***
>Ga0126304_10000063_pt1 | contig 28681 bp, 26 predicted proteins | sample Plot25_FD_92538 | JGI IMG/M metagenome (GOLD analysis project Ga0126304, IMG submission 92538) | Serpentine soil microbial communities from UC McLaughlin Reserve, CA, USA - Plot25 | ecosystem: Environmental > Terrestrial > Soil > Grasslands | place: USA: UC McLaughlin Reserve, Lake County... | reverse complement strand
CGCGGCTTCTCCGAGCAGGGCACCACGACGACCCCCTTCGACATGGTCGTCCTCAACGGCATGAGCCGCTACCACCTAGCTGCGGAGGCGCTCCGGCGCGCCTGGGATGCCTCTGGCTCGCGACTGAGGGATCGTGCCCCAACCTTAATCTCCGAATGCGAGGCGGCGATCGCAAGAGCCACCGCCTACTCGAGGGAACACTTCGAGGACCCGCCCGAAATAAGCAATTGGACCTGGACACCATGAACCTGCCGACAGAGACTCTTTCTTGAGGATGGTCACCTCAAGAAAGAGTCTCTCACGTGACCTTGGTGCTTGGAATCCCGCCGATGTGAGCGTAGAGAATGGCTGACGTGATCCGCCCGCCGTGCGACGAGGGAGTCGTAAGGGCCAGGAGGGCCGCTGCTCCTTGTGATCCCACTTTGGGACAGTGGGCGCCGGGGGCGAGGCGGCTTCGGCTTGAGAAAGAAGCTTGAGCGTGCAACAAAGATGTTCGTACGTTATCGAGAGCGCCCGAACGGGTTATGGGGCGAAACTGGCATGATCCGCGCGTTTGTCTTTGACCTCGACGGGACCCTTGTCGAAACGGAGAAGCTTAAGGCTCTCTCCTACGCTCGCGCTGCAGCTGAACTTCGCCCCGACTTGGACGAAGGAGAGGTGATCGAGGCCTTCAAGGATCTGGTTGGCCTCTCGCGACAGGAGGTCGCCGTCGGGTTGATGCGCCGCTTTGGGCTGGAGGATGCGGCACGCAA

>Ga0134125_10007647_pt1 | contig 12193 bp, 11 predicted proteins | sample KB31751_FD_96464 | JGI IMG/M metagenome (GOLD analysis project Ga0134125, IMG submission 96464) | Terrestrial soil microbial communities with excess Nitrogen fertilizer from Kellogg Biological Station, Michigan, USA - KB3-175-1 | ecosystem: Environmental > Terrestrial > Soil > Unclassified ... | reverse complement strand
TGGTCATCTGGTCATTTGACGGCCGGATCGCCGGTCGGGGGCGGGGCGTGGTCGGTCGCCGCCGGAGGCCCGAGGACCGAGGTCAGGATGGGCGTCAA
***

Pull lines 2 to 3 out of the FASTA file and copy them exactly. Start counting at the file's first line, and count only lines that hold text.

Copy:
CGCGGCTTCTCCGAGCAGGGCACCACGACGACCCCCTTCGACATGGTCGTCCTCAACGGCATGAGCCGCTACCACCTAGCTGCGGAGGCGCTCCGGCGCGCCTGGGATGCCTCTGGCTCGCGACTGAGGGATCGTGCCCCAACCTTAATCTCCGAATGCGAGGCGGCGATCGCAAGAGCCACCGCCTACTCGAGGGAACACTTCGAGGACCCGCCCGAAATAAGCAATTGGACCTGGACACCATGAACCTGCCGACAGAGACTCTTTCTTGAGGATGGTCACCTCAAGAAAGAGTCTCTCACGTGACCTTGGTGCTTGGAATCCCGCCGATGTGAGCGTAGAGAATGGCTGACGTGATCCGCCCGCCGTGCGACGAGGGAGTCGTAAGGGCCAGGAGGGCCGCTGCTCCTTGTGATCCCACTTTGGGACAGTGGGCGCCGGGGGCGAGGCGGCTTCGGCTTGAGAAAGAAGCTTGAGCGTGCAACAAAGATGTTCGTACGTTATCGAGAGCGCCCGAACGGGTTATGGGGCGAAACTGGCATGATCCGCGCGTTTGTCTTTGACCTCGACGGGACCCTTGTCGAAACGGAGAAGCTTAAGGCTCTCTCCTACGCTCGCGCTGCAGCTGAACTTCGCCCCGACTTGGACGAAGGAGAGGTGATCGAGGCCTTCAAGGATCTGGTTGGCCTCTCGCGACAGGAGGTCGCCGTCGGGTTGATGCGCCGCTTTGGGCTGGAGGATGCGGCACGCAA

>Ga0134125_10007647_pt1 | contig 12193 bp, 11 predicted proteins | sample KB31751_FD_96464 | JGI IMG/M metagenome (GOLD analysis project Ga0134125, IMG submission 96464) | Terrestrial soil microbial communities with excess Nitrogen fertilizer from Kellogg Biological Station, Michigan, USA - KB3-175-1 | ecosystem: Environmental > Terrestrial > Soil > Unclassified ... | reverse complement strand